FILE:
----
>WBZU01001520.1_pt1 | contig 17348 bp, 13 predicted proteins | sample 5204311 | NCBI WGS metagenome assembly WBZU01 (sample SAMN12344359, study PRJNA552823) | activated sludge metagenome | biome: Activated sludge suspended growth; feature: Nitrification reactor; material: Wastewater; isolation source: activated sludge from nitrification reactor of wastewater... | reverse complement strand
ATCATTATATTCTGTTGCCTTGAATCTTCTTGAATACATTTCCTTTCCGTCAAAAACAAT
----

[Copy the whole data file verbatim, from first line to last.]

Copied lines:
>WBZU01001520.1_pt1 | contig 17348 bp, 13 predicted proteins | sample 5204311 | NCBI WGS metagenome assembly WBZU01 (sample SAMN12344359, study PRJNA552823) | activated sludge metagenome | biome: Activated sludge suspended growth; feature: Nitrification reactor; material: Wastewater; isolation source: activated sludge from nitrification reactor of wastewater... | reverse complement strand
ATCATTATATTCTGTTGCCTTGAATCTTCTTGAATACATTTCCTTTCCGTCAAAAACAAT